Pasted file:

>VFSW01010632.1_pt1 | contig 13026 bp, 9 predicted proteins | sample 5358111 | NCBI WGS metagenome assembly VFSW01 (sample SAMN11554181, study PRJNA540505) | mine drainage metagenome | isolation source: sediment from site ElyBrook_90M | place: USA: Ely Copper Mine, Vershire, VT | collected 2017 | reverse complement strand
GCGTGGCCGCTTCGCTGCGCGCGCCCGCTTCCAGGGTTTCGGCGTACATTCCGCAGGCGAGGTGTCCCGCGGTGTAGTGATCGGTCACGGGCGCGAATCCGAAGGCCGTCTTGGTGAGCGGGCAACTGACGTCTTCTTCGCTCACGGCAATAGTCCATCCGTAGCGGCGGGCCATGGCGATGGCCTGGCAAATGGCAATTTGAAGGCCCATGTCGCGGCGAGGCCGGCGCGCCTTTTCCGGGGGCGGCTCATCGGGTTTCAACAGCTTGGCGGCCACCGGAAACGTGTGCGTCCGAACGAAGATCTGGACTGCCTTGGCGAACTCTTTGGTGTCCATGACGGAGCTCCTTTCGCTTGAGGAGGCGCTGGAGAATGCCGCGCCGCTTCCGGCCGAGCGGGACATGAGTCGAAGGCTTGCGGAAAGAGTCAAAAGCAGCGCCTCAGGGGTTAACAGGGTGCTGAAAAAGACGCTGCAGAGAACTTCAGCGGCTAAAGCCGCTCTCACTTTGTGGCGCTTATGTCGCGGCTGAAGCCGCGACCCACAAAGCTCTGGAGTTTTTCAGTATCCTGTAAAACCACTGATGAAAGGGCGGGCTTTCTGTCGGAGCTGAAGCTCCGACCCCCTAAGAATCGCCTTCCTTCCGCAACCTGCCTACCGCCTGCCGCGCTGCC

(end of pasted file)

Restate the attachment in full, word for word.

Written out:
>VFSW01010632.1_pt1 | contig 13026 bp, 9 predicted proteins | sample 5358111 | NCBI WGS metagenome assembly VFSW01 (sample SAMN11554181, study PRJNA540505) | mine drainage metagenome | isolation source: sediment from site ElyBrook_90M | place: USA: Ely Copper Mine, Vershire, VT | collected 2017 | reverse complement strand
GCGTGGCCGCTTCGCTGCGCGCGCCCGCTTCCAGGGTTTCGGCGTACATTCCGCAGGCGAGGTGTCCCGCGGTGTAGTGATCGGTCACGGGCGCGAATCCGAAGGCCGTCTTGGTGAGCGGGCAACTGACGTCTTCTTCGCTCACGGCAATAGTCCATCCGTAGCGGCGGGCCATGGCGATGGCCTGGCAAATGGCAATTTGAAGGCCCATGTCGCGGCGAGGCCGGCGCGCCTTTTCCGGGGGCGGCTCATCGGGTTTCAACAGCTTGGCGGCCACCGGAAACGTGTGCGTCCGAACGAAGATCTGGACTGCCTTGGCGAACTCTTTGGTGTCCATGACGGAGCTCCTTTCGCTTGAGGAGGCGCTGGAGAATGCCGCGCCGCTTCCGGCCGAGCGGGACATGAGTCGAAGGCTTGCGGAAAGAGTCAAAAGCAGCGCCTCAGGGGTTAACAGGGTGCTGAAAAAGACGCTGCAGAGAACTTCAGCGGCTAAAGCCGCTCTCACTTTGTGGCGCTTATGTCGCGGCTGAAGCCGCGACCCACAAAGCTCTGGAGTTTTTCAGTATCCTGTAAAACCACTGATGAAAGGGCGGGCTTTCTGTCGGAGCTGAAGCTCCGACCCCCTAAGAATCGCCTTCCTTCCGCAACCTGCCTACCGCCTGCCGCGCTGCC